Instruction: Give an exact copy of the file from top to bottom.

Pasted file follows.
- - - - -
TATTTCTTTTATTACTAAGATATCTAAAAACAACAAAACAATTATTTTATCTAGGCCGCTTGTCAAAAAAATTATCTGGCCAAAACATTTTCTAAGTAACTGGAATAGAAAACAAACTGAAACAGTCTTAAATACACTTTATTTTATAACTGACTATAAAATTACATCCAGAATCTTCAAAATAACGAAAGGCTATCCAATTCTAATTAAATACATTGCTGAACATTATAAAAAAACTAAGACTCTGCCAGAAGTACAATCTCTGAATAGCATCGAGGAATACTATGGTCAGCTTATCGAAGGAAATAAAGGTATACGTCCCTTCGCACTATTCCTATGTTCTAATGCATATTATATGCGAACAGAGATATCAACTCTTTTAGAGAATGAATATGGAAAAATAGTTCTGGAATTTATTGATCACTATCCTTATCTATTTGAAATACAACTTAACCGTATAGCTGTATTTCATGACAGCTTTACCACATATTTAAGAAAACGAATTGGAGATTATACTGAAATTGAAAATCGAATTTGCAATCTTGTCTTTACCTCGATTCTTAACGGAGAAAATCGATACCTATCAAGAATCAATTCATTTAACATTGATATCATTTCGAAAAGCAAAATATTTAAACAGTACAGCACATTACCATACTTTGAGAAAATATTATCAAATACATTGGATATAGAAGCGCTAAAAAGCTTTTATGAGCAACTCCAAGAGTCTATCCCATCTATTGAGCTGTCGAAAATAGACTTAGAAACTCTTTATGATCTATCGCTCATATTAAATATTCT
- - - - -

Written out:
TATTTCTTTTATTACTAAGATATCTAAAAACAACAAAACAATTATTTTATCTAGGCCGCTTGTCAAAAAAATTATCTGGCCAAAACATTTTCTAAGTAACTGGAATAGAAAACAAACTGAAACAGTCTTAAATACACTTTATTTTATAACTGACTATAAAATTACATCCAGAATCTTCAAAATAACGAAAGGCTATCCAATTCTAATTAAATACATTGCTGAACATTATAAAAAAACTAAGACTCTGCCAGAAGTACAATCTCTGAATAGCATCGAGGAATACTATGGTCAGCTTATCGAAGGAAATAAAGGTATACGTCCCTTCGCACTATTCCTATGTTCTAATGCATATTATATGCGAACAGAGATATCAACTCTTTTAGAGAATGAATATGGAAAAATAGTTCTGGAATTTATTGATCACTATCCTTATCTATTTGAAATACAACTTAACCGTATAGCTGTATTTCATGACAGCTTTACCACATATTTAAGAAAACGAATTGGAGATTATACTGAAATTGAAAATCGAATTTGCAATCTTGTCTTTACCTCGATTCTTAACGGAGAAAATCGATACCTATCAAGAATCAATTCATTTAACATTGATATCATTTCGAAAAGCAAAATATTTAAACAGTACAGCACATTACCATACTTTGAGAAAATATTATCAAATACATTGGATATAGAAGCGCTAAAAAGCTTTTATGAGCAACTCCAAGAGTCTATCCCATCTATTGAGCTGTCGAAAATAGACTTAGAAACTCTTTATGATCTATCGCTCATATTAAATATTCT